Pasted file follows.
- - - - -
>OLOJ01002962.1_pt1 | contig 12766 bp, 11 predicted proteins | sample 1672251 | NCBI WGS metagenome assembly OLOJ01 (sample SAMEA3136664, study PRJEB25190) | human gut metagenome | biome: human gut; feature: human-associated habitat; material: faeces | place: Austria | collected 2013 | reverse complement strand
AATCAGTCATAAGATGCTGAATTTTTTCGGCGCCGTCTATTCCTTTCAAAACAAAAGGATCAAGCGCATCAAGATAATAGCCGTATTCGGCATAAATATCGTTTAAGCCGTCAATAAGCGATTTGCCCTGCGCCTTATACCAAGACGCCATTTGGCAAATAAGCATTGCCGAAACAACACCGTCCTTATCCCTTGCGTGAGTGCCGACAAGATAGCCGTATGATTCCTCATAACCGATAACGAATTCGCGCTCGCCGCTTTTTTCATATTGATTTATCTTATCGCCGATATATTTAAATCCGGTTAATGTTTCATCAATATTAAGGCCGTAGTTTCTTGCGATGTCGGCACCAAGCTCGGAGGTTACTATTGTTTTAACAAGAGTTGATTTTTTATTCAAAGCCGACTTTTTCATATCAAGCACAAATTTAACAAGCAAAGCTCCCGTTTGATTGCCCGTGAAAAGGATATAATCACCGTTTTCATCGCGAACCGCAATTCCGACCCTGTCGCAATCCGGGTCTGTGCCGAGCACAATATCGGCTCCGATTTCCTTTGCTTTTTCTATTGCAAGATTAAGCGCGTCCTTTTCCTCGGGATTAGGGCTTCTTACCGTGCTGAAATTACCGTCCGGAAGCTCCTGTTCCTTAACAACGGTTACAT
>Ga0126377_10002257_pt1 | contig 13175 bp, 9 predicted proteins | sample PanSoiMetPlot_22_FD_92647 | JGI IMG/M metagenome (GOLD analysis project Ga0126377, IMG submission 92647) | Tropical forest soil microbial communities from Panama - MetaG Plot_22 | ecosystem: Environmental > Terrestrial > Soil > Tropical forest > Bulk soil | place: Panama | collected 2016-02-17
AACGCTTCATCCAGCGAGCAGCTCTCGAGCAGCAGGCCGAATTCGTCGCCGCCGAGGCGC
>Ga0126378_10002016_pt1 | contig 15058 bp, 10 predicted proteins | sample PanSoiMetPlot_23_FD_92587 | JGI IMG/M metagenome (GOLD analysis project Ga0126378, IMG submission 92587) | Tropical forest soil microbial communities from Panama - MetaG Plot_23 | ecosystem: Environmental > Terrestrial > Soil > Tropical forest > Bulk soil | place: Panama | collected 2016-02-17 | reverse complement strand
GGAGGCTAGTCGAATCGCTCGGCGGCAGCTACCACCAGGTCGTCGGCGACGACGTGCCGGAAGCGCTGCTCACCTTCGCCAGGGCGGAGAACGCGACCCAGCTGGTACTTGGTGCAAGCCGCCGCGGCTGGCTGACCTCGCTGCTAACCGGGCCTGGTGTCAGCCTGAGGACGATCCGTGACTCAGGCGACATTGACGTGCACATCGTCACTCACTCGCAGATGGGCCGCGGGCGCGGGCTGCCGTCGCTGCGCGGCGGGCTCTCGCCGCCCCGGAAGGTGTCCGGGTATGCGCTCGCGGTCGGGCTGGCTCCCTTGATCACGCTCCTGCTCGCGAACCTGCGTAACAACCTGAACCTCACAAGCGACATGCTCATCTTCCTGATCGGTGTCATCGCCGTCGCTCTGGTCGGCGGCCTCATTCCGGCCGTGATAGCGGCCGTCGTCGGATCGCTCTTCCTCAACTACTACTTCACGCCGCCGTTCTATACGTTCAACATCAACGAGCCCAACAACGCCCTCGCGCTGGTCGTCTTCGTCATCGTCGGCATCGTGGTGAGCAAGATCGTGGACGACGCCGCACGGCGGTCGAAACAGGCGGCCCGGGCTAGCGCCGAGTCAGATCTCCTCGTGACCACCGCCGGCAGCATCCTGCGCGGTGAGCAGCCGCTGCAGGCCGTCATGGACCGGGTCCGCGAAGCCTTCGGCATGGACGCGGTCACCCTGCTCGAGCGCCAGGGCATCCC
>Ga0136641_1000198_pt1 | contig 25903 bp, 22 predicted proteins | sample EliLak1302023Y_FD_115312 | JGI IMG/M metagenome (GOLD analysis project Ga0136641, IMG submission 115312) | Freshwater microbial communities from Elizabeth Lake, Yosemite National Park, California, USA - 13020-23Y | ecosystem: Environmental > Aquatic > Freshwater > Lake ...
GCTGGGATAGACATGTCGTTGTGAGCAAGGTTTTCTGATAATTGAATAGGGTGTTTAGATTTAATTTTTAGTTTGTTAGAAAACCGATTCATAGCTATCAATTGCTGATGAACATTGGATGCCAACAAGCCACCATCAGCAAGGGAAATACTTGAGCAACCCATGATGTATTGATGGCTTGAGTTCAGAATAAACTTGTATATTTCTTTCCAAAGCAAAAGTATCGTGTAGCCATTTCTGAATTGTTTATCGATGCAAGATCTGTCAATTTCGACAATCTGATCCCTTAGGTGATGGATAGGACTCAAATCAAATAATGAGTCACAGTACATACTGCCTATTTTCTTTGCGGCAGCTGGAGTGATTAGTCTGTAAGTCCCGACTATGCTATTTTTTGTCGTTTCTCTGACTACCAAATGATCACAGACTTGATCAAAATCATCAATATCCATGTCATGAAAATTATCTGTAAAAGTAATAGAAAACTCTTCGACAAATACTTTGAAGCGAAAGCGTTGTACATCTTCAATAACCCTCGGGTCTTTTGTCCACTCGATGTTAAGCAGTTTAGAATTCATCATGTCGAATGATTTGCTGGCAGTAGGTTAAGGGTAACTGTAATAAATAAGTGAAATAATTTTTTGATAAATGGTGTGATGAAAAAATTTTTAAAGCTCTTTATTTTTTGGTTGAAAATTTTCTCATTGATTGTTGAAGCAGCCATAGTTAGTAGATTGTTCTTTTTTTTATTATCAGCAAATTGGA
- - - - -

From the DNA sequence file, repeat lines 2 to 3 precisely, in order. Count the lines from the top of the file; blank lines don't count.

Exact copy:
AATCAGTCATAAGATGCTGAATTTTTTCGGCGCCGTCTATTCCTTTCAAAACAAAAGGATCAAGCGCATCAAGATAATAGCCGTATTCGGCATAAATATCGTTTAAGCCGTCAATAAGCGATTTGCCCTGCGCCTTATACCAAGACGCCATTTGGCAAATAAGCATTGCCGAAACAACACCGTCCTTATCCCTTGCGTGAGTGCCGACAAGATAGCCGTATGATTCCTCATAACCGATAACGAATTCGCGCTCGCCGCTTTTTTCATATTGATTTATCTTATCGCCGATATATTTAAATCCGGTTAATGTTTCATCAATATTAAGGCCGTAGTTTCTTGCGATGTCGGCACCAAGCTCGGAGGTTACTATTGTTTTAACAAGAGTTGATTTTTTATTCAAAGCCGACTTTTTCATATCAAGCACAAATTTAACAAGCAAAGCTCCCGTTTGATTGCCCGTGAAAAGGATATAATCACCGTTTTCATCGCGAACCGCAATTCCGACCCTGTCGCAATCCGGGTCTGTGCCGAGCACAATATCGGCTCCGATTTCCTTTGCTTTTTCTATTGCAAGATTAAGCGCGTCCTTTTCCTCGGGATTAGGGCTTCTTACCGTGCTGAAATTACCGTCCGGAAGCTCCTGTTCCTTAACAACGGTTACAT
>Ga0126377_10002257_pt1 | contig 13175 bp, 9 predicted proteins | sample PanSoiMetPlot_22_FD_92647 | JGI IMG/M metagenome (GOLD analysis project Ga0126377, IMG submission 92647) | Tropical forest soil microbial communities from Panama - MetaG Plot_22 | ecosystem: Environmental > Terrestrial > Soil > Tropical forest > Bulk soil | place: Panama | collected 2016-02-17